Many people have asked me about my concluding words whenever I celebrate Eucharist on Sunday mornings. Folks wish to know from where I got them, and whether they can get a copy of them. These “concluding words” make up that part of the Eucharist I (and other clergy) call “the blessing” – the pronouncement of God's love and favor to one or more persons – and it falls after the post-communion prayer and before the dismissal. Interesting note if you are a liturgy nerd like me, “the blessing” is mandatory when Eucharistic Prayer Rite I is celebrated, but is optional under the rubrics for the Eucharistic Prayer Rite II liturgies. Nevertheless, I have never taken part of or celebrated any Eucharist in which the priest does not end the service with a Blessing.
To be real honest, I don’t remember where or how I came across this blessing. Most likely, I came across it on social media – maybe in a religious “meme.” Whatever its origins, I found it, liked it, printed and cut it out, and taped it in my prayer book (although I truly can’t recall how or when it ended up there). What I do recall is that during my first ordination retreat at Cathedral Ridge – a retreat the Bishop has for all of those persons being ordained to either the deaconate and priesthood – Bishop Rob told those being ordained to the priesthood, that we should find one “go-to” blessing – one through which the Spirit truly speaks to us – the one we keep in our back pocket. Of course, this made all of us start to scramble and look through the varied blessing Apps on our smartphones (yes, there is an App for that as well) to see which we should use at our ordination.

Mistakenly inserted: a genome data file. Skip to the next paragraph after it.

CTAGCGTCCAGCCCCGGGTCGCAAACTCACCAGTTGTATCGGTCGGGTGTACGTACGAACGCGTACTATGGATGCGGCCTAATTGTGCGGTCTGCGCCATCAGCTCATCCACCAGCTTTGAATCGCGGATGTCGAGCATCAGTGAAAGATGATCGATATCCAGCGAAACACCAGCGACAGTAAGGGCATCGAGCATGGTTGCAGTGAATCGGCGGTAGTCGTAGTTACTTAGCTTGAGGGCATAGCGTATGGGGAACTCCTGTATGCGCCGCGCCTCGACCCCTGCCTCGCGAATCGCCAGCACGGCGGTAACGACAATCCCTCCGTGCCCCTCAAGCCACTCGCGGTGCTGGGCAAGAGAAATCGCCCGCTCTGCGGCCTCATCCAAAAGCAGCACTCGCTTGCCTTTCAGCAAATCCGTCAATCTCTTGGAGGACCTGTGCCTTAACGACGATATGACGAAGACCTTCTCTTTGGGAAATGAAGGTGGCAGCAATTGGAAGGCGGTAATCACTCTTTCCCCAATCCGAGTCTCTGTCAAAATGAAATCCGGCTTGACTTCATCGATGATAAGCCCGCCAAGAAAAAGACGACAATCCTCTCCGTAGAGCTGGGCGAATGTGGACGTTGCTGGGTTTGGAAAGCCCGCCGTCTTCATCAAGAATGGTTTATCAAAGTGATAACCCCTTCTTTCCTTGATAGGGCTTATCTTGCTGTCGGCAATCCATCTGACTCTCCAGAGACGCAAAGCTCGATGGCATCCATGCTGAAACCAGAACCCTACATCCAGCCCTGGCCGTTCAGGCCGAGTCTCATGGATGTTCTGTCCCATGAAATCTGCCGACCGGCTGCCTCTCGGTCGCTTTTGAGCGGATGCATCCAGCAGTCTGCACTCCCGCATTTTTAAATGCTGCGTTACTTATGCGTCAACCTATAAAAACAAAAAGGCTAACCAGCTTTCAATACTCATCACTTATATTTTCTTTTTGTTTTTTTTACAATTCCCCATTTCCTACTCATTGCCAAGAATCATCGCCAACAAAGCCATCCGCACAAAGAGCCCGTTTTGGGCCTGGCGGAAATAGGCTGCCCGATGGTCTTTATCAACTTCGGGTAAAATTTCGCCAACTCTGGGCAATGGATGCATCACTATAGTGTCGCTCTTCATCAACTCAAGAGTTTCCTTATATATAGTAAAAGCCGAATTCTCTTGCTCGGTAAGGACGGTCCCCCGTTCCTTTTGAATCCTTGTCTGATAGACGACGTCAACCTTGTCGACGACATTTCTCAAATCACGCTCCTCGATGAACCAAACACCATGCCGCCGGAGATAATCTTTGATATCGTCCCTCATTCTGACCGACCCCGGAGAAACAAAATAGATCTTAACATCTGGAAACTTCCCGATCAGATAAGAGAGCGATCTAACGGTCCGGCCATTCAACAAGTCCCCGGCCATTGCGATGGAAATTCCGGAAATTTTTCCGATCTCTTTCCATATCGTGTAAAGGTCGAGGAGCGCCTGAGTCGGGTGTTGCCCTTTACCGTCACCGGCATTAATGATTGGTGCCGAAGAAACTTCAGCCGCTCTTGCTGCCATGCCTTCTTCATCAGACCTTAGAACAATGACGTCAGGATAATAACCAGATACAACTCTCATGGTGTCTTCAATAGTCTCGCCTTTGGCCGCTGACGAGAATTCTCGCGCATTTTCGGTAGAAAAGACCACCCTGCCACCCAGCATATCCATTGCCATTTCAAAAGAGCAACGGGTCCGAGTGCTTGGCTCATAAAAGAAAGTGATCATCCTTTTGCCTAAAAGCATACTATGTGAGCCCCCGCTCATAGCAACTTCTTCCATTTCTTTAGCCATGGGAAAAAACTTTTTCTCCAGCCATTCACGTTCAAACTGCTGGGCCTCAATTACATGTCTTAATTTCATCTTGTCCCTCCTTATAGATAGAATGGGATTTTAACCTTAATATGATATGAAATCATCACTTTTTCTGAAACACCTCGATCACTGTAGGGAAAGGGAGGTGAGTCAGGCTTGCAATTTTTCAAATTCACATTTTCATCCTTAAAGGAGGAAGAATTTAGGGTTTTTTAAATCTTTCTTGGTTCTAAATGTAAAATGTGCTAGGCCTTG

It has taken me 2½ years to find such a blessing – one that speaks to my heart and through which the Spirit speaks to the people who hear it – and this is that blessing for me. To give credit where credit is due, through the majesty that is all things Google, I have learned that the first two sentences of the blessing comes from Henri-Frédéric Amiel, a Swiss moral philosopher, poet, and critic who lived from 1821 to 1881. Someone in the church took and appropriated Mssr. Amiel’s (as many in the church are so want to do) and crafted it into a blessing. I have done the same, taking Mssr. Amiel’s words, added my own twist and revisions, and now share it with you.
Before I do, however, I want to share what a blessing it has been for me to have been given the opportunity to serve with you as your Associate Priest here at Holy Comforter. I was blessed to have been called to Holy Comforter fresh out of seminary – green as green could be. And yet, you welcomed me with loving, open arms, and for that I am forever grateful. You are all – each and every one of you – a shining light in this world – the face of our incarnate Christ – and most importantly, beloved children of our loving and living God. I have learned so much from each and every one of you (from the youngest to the oldest) in what seems now to be my brief time here. Most of all, and for which I am most eternally grateful, you have taught me what it means to love and be loved, which in the end, is what we are all called to do. Perhaps this is the reason this blessing speaks to my heart.
And so, as we all get ready to turn the page in the next chapter of our lives, and without any further ado, I give each and every one of you my blessing:
Beloved, life is short,
and we do not have much time
to gladden the hearts of those who
make the journey with us.
So… make haste to be kind,
and swift to love,
knowing that you yourselves are loved.
And the blessing of God,
who made us,
who loves us,
and who travels with us,
be with you now and remain with you forever.
Much love to you all,